Inside Salesforce’s tropics-inspired Toronto office, with spa-like shower rooms, a tiki bar and treadmills with built-in phones

Inside Salesforce’s tropics-inspired Toronto office, with spa-like shower rooms, a tiki bar and treadmills with built-in phones

What: San Francisco–based cloud computing company Salesforce’s Toronto office
Where: An office building at Bay and Queen’s Quay
How big: Over 700 employees spread out over five floors

Salesforce founder Marc Benioff came up with the idea for the company during a Hawaiian sabbatical. After renting a beach hut and becoming involved with the local community, he started his cloud-based customer relationship management company in 1999 based on the idea of “Ohana,” which means that all kinds of families (including corporate ones) are bound together and responsible for one another. Now, its Toronto offices are in the process of finishing a redesign that plays tribute to the brand’s bohemian roots, with carpets that resemble the ocean, natural wood surfaces and tropical ferns everywhere. Building a company around Ohana also means that employees get a ton of perks, like a substantial yearly education allowance (this year it was $6,900), paid volunteer days off, free yoga classes and healthy snacks galore.

For all of Salesforce’s global offices, location is key to retaining employees: in Toronto, the central building has incredible waterfront views out of these south-facing windows and is connected to many different kinds of public transit:

On the company’s internal communication platform, Chatter, staff regularly debate the types of snacks provided in the office. There’s recently been a push for healthy stuff like dried seaweed, roasted chickpeas and vegetable chips:

The fridge contains an abundance of soy, almond and cashew milks. Once a month, there’s a catered lunch for the entire office:

In addition to unlimited coffee and Diet Cokes, looseleaf tea was another staff request:

The new design is contemporary yet woodsy, with lots of calming tones and nature-inspired accents:

To make the best use of its space, the company mixes up the size of meeting rooms, so one person doesn’t hog a space meant for six. All lights are automatic, for sustainability:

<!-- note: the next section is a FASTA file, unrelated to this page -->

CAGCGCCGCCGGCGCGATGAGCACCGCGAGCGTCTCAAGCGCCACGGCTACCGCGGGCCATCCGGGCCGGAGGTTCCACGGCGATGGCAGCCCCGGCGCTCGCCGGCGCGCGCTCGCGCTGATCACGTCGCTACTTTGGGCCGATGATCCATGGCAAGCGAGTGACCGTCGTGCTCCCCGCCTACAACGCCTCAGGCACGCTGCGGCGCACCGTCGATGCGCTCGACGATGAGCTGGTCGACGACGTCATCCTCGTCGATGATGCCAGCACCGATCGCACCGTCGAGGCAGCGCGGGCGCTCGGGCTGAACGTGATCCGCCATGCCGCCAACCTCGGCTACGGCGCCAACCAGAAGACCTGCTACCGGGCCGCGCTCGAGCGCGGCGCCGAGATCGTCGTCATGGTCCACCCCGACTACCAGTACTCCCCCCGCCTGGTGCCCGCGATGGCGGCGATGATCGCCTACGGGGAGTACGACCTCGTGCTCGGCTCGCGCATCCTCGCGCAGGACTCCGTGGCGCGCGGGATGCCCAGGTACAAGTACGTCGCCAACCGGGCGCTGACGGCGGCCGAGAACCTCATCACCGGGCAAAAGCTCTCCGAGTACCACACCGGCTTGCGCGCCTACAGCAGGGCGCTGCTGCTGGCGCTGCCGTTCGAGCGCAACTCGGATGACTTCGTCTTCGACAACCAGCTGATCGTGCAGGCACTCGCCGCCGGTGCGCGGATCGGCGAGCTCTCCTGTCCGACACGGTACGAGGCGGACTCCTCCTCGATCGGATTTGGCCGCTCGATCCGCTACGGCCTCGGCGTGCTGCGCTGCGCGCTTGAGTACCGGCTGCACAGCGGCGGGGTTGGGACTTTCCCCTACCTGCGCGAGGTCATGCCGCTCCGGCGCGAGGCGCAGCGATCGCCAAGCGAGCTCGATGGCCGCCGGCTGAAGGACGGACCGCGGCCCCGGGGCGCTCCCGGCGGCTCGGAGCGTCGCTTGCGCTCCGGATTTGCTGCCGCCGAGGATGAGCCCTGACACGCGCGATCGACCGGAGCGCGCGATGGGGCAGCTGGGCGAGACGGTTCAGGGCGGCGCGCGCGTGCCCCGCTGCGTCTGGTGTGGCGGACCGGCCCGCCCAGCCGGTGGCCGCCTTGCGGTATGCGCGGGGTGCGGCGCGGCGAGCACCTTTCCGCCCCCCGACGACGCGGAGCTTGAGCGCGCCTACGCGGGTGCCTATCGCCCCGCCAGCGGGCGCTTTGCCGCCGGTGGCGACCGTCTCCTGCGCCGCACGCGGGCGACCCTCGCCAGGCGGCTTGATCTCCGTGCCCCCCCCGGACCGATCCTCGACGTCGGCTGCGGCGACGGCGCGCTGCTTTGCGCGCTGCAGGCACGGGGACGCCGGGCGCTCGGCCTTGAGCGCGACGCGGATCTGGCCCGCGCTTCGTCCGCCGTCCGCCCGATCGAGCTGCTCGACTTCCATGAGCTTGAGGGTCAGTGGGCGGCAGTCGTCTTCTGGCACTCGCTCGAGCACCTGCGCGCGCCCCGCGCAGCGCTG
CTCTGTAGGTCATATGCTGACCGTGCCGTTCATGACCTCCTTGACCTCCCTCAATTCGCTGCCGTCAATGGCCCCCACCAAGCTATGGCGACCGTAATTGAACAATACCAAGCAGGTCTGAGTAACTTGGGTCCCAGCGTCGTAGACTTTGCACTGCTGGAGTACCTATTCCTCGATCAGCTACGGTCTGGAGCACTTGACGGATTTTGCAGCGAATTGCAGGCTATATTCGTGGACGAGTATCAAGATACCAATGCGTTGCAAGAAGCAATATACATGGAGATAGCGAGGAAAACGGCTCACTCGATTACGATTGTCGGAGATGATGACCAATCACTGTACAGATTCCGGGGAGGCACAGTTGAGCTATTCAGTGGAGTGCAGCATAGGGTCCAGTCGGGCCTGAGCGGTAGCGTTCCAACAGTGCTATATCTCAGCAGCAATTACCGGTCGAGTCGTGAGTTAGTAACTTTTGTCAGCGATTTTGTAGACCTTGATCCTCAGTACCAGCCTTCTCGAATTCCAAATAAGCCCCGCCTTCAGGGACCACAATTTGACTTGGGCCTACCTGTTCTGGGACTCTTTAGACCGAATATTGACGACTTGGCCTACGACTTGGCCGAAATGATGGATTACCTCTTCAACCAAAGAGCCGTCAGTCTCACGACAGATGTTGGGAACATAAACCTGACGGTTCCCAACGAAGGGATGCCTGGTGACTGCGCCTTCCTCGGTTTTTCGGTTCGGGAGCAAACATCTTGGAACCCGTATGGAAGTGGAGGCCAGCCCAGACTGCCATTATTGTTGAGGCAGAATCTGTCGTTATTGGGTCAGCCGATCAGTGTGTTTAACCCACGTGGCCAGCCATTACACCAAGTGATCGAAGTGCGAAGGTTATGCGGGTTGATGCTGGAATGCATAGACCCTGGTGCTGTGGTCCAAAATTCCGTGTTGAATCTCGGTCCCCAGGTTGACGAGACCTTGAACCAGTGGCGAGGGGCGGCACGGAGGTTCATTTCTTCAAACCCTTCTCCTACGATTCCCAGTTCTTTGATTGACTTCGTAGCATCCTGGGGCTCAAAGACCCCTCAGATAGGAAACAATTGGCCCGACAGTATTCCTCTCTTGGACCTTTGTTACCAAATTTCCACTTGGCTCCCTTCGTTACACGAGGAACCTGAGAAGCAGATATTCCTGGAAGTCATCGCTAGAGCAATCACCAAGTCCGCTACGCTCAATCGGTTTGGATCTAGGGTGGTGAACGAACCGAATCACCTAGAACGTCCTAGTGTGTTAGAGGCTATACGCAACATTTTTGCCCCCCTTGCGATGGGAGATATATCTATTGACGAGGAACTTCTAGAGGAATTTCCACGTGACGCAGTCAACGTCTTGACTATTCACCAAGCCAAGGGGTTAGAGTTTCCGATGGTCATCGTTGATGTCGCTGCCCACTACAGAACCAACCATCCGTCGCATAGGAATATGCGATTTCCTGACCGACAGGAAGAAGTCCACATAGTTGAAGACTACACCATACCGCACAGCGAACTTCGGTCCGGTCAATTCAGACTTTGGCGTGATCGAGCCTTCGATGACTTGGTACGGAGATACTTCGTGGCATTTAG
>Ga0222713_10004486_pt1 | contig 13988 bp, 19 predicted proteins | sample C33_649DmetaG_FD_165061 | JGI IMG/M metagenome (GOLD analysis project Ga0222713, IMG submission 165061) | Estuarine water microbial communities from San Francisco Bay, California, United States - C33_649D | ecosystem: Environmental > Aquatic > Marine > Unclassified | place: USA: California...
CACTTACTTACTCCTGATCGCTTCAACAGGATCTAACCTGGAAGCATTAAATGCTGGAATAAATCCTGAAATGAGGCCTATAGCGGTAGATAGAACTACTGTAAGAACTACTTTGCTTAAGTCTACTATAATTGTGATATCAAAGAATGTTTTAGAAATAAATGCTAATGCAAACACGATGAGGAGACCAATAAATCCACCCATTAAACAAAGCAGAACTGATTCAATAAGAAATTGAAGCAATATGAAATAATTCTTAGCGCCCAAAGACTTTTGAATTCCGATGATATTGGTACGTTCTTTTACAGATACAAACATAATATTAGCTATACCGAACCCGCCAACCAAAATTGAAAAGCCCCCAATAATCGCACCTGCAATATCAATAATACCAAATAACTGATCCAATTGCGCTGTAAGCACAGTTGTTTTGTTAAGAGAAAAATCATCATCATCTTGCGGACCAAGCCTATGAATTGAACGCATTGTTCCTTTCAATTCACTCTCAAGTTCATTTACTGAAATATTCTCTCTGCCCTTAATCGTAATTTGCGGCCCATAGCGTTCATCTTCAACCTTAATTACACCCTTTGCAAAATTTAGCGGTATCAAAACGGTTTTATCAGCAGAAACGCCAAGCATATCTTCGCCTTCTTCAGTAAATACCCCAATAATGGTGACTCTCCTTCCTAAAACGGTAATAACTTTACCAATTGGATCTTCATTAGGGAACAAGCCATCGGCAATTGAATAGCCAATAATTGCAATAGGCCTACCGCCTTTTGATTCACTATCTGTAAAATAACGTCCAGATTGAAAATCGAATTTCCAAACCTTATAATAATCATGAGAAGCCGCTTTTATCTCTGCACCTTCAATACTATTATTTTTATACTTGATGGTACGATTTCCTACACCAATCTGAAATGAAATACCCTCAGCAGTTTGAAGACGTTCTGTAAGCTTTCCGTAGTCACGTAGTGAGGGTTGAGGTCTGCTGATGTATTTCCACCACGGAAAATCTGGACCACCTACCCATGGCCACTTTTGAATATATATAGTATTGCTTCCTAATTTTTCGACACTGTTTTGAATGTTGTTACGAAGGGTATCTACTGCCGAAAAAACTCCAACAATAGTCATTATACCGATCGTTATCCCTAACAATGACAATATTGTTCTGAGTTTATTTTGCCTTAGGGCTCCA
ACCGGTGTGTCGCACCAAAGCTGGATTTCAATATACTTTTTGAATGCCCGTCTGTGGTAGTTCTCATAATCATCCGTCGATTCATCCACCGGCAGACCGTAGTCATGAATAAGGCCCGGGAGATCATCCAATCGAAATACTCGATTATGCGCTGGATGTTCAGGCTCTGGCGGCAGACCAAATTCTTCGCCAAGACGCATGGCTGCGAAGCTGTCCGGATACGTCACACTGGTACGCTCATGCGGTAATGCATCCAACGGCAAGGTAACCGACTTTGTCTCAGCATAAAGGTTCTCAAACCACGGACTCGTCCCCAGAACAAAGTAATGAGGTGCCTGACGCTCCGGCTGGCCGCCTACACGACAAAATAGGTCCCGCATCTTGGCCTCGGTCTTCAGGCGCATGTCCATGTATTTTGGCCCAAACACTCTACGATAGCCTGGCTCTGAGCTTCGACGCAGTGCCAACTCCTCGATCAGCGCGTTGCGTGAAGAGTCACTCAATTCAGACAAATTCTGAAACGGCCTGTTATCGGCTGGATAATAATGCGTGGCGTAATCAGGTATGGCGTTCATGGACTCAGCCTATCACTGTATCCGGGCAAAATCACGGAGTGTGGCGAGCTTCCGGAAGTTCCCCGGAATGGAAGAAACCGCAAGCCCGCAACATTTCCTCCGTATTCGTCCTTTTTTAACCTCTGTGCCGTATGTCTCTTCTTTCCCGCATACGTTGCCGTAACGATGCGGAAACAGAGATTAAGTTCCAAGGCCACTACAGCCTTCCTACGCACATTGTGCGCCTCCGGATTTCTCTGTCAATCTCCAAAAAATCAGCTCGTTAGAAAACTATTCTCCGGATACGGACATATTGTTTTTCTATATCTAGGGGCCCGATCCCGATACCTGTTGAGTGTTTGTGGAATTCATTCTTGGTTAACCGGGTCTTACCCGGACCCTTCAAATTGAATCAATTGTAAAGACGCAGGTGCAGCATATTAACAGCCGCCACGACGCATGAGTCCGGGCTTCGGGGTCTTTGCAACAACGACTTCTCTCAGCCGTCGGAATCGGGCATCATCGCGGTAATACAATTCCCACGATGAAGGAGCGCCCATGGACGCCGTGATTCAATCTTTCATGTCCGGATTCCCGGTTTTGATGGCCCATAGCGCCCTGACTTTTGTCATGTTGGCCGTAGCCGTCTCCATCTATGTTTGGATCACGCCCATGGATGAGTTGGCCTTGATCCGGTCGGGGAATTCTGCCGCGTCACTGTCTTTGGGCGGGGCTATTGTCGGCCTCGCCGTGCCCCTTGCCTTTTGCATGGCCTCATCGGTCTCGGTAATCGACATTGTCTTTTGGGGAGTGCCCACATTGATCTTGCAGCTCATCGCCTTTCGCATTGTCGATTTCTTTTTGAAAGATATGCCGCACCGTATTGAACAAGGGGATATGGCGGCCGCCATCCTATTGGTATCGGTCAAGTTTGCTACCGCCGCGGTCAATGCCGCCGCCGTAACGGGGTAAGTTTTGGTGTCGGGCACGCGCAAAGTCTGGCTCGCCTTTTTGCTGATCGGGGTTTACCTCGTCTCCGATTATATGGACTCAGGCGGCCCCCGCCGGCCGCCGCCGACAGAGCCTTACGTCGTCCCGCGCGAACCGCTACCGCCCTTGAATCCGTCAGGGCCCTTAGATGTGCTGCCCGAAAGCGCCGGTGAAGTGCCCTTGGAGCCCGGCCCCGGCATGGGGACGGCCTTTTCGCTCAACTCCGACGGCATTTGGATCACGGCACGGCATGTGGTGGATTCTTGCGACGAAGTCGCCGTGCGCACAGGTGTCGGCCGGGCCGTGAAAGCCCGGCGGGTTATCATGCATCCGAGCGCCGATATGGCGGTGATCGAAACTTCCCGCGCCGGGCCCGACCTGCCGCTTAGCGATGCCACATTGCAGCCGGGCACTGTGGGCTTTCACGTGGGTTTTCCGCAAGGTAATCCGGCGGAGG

There are yoga classes on Tuesdays and Thursdays, and employees also get $100 a month to put towards fitness classes or a gym membership. The new office also has three spacious, spa-like shower rooms, for employees to use after biking to work (or post-lunchtime jog):

They come with amenities:

These phone-equipped treadmills let staff close deals while getting some exercise:

In addition to desktop monitors, employees can also choose between an Apple or PC laptop. Every desk can be easily converted to a standing desk, and the chairs are by Herman Miller. Once a month, employees can get an “ergonomic assessment” to best fit their chair to their body:

Photos around the office are meant to resemble family shots. Salesforce’s charitable policy is to donate one per cent of its time, one percent of its founding equity and one percent of its product every year. Volunteering in the office can get pretty competitive. If you complete your seven (paid) days, you get a $1,000 grant to the charity of your choice:

Education also gets competitive: most employees we chatted to were completing an MBA or taking extra courses on the side (otherwise they’d basically be throwing away $6,900 a year). There’s also a lot of in-house training that takes place in meeting rooms like this (the green carpet is meant to feel like you’re taking a walk in a park), and the company’s San Francisco headquarters regularly livestreams mindfulness seminars and stress management sessions:

A tiki bar comes in handy for cocktail parties and mix-and-mingle events:

There’s also a games room on the third floor, with basketball, a foosball table and lots of video games. This floor is home to a bunch of engineers and it’s regularly in use: